Tag Archives: British history

Does the Character Henry Tilney Speak of a Modern Riot? a Guest Post from Collins Hemingway

(This post originally appeared on the Austen Authors’ blog on November 29, 2018. Enjoy!) Last week, this blog covered the confusing conversation between Catherine Morland and Eleanor Tilney in Northanger Abbey, when Catherine is talking about the horrors of a new … Continue reading

Posted in Austen Authors, British Navy, Georgian England, Georgian Era, Guest Post, Jane Austen, Living in the Regency, military, Persuasion, Peterloo Massacre, publishing, real life tales, research | Tagged , , , , , , , , , , , , | Leave a comment

Scottish Marriages and Elopements in the Regency Era

Those of us who read and write Regency novels have all heard of elopements to Gretna Green. Harking back to 1754 and the introduction of a new controversial Marriage Act in England, Gretna Green flourished as a haven for runaway … Continue reading

Posted in Austen Authors, book excerpts, book release, British history, Church of England, eBooks, excerpt, Gretna Green, Jane Austen, Living in the Regency, marriage, marriage customs, marriage licenses, Pride and Prejudice, publishing, Regency era, romance, Vagary, writing | Tagged , , , , , , , , , , | 4 Comments

Gretna Green: Secret Engagements, Elopements and the World’s Most Famous Anvil, a Guest Post from Eliza Shearer

(This post originally appeared on the Austen Authors’ blog on December 1, 2017. Enjoy!)                   After many years in my “to visit” list, I finally had the chance to make it to … Continue reading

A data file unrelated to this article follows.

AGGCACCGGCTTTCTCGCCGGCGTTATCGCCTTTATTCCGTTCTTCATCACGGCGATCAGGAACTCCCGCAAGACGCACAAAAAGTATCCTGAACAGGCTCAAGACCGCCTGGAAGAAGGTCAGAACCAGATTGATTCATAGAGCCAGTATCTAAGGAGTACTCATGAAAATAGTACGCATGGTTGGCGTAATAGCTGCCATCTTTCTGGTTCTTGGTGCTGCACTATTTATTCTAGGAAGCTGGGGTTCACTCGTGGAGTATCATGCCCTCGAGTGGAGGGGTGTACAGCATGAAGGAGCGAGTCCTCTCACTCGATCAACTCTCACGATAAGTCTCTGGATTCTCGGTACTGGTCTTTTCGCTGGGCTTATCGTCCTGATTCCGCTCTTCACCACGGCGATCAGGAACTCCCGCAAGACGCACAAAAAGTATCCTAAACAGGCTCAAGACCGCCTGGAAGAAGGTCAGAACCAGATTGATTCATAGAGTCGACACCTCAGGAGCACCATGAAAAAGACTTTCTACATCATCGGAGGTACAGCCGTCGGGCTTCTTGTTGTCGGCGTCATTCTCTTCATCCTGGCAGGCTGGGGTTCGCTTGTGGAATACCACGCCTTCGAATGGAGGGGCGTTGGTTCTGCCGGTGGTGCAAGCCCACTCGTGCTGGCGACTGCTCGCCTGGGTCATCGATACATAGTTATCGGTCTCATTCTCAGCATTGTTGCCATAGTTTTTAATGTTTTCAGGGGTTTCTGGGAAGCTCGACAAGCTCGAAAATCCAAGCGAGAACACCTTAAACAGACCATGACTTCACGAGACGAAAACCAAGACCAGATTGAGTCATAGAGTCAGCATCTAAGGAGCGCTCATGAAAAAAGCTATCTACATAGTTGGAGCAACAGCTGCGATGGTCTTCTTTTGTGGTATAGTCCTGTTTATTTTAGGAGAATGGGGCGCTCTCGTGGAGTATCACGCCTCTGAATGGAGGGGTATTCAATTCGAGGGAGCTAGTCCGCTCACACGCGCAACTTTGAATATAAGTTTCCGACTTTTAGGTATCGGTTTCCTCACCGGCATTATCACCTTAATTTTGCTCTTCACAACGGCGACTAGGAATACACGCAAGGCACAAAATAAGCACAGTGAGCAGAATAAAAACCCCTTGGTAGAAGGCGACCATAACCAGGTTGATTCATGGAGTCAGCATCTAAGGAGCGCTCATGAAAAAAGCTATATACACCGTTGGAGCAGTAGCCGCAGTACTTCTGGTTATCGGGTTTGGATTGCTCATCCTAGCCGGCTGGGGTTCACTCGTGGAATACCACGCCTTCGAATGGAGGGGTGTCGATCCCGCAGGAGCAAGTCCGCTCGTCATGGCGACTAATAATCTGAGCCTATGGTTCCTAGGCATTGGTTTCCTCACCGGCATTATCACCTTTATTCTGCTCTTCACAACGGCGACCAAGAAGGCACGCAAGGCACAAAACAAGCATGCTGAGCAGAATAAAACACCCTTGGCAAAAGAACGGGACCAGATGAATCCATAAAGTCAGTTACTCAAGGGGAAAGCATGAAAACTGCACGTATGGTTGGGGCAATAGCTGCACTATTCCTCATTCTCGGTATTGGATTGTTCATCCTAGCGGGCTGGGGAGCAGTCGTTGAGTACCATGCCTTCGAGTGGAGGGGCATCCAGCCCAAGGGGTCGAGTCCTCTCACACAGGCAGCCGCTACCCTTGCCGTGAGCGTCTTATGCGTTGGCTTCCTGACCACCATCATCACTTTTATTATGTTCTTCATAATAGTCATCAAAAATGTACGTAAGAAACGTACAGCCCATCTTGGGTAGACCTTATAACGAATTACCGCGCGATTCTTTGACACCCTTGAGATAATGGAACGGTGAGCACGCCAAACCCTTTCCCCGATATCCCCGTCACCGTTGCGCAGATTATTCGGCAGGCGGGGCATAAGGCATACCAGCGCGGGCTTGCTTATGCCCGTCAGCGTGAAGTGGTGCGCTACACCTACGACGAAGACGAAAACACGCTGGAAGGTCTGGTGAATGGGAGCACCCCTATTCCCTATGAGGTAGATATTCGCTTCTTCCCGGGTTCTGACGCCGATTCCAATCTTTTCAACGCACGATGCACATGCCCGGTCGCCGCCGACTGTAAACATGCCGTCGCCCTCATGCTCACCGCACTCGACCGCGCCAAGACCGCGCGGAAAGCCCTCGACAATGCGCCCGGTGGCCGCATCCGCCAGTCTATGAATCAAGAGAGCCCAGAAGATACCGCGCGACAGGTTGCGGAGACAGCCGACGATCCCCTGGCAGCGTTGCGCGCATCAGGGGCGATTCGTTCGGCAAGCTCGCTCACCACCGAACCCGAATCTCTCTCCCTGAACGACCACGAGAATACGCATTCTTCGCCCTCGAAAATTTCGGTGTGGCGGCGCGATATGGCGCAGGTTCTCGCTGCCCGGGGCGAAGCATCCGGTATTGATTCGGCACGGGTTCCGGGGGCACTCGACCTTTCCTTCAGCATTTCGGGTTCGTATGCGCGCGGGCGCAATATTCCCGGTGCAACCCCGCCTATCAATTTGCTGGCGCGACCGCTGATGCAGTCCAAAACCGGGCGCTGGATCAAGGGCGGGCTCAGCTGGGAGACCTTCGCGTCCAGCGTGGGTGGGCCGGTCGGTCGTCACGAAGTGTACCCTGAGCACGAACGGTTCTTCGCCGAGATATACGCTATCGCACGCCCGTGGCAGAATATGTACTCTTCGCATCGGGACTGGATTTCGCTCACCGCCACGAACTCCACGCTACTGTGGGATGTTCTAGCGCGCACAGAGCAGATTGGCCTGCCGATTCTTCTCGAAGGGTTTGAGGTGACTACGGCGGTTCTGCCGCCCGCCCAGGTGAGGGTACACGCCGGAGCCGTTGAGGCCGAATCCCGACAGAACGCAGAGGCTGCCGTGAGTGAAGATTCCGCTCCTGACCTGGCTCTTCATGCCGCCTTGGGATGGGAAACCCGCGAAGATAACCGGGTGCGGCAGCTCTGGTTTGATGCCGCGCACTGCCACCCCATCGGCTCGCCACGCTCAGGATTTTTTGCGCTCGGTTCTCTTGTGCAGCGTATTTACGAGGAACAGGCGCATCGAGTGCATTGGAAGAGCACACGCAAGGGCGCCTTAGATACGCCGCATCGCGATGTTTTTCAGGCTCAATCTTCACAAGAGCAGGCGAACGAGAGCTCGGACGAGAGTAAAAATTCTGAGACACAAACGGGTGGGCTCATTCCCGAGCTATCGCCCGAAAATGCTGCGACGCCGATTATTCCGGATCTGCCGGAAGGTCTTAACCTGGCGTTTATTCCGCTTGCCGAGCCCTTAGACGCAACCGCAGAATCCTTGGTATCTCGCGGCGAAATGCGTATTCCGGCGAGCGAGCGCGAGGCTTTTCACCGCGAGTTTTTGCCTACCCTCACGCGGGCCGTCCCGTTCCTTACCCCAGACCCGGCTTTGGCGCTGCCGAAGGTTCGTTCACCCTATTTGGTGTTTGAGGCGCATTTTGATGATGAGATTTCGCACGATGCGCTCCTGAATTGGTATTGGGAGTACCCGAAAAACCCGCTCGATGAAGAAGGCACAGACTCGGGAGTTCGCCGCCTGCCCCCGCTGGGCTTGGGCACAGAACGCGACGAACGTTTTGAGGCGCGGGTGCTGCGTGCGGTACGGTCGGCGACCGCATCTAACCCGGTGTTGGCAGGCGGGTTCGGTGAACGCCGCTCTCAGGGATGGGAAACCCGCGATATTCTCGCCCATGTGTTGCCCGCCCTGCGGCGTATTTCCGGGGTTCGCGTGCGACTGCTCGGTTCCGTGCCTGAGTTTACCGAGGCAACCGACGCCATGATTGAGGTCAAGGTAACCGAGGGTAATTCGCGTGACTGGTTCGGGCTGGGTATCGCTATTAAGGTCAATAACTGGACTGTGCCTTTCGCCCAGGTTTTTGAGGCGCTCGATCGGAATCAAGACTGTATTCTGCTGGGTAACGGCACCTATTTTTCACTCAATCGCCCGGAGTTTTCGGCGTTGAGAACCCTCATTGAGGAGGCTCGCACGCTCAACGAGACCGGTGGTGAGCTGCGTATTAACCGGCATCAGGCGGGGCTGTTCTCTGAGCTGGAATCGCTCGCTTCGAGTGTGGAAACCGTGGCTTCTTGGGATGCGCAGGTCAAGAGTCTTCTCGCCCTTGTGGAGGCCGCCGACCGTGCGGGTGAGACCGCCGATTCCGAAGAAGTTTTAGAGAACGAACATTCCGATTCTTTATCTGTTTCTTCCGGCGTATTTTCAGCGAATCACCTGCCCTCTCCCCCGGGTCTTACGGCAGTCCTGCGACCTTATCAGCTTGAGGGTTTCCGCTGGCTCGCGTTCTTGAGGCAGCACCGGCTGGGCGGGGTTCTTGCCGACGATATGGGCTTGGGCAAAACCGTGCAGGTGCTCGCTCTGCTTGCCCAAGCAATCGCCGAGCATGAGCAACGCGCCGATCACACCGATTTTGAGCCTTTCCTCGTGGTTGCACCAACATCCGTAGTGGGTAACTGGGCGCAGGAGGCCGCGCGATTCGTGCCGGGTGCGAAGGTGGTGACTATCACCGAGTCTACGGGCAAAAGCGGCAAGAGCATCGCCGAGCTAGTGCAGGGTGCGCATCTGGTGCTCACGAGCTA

Posted in British history, buildings and structures, Church of England, customs and tradiitons, Georgian England, Georgian Era, Great Britain, Gretna Green, Guest Post, history, Jane Austen, legends, Living in the Regency, marriage, marriage customs, marriage licenses, Pride and Prejudice | Tagged , , , , , , , , , ,

Welcome to Gunter’s Tea Shop, Where the Fashionable People Congregate

According to Historic Food, “The first record of ice cream in this country is from 1671. It was on the menu of a feast for the Knights of the Garter held in St. George’s Hall at Windsor Castle. However, at … Continue reading

Posted in British currency, British history, commerce, Georgian England, Living in the Regency | Tagged , , , , , | 11 Comments

Testing the Money: The Trial of Pyx

The Trial of Pyx is a near-800 year old ceremony to test Britain’s coinage. The Trial of the Pyx dates as far back as 1249. The Queen’s Remembrancer oversees the ceremony. Until the 19th century this duty was undertaken at the … Continue reading

Posted in British history, commerce, customs and tradiitons, Living in the UK | Tagged , , , , , , | 3 Comments

Oh, What Tangled Webs We Weave: The Complicated Banbury Peerage Case

In writing historicals set in England in the early 1800s, it is necessary for me to possess more than a working knowledge of primogeniture, which is both the custom and the law of inheritance in practice at that time. In … Continue reading

Posted in British history, Church of England, historical fiction, history, Inheritance, Jane Austen, marriage, primogenture, titles of aristocracy | Tagged , , , , , , | 2 Comments

The Beginning of the Turnpike Roads in Georgian England

 The roads leading into London were placed under the control of individual turnpike trusts during the first 30 years of the 1700s in England. My mid century, cross-routes were added to the list under turnpike trusts. The roads, especially those … Continue reading

Posted in British history, buildings and structures, commerce, Georgian England, Industrial Revolution, Living in the UK, Scotland, travel | Tagged , , , , , | 1 Comment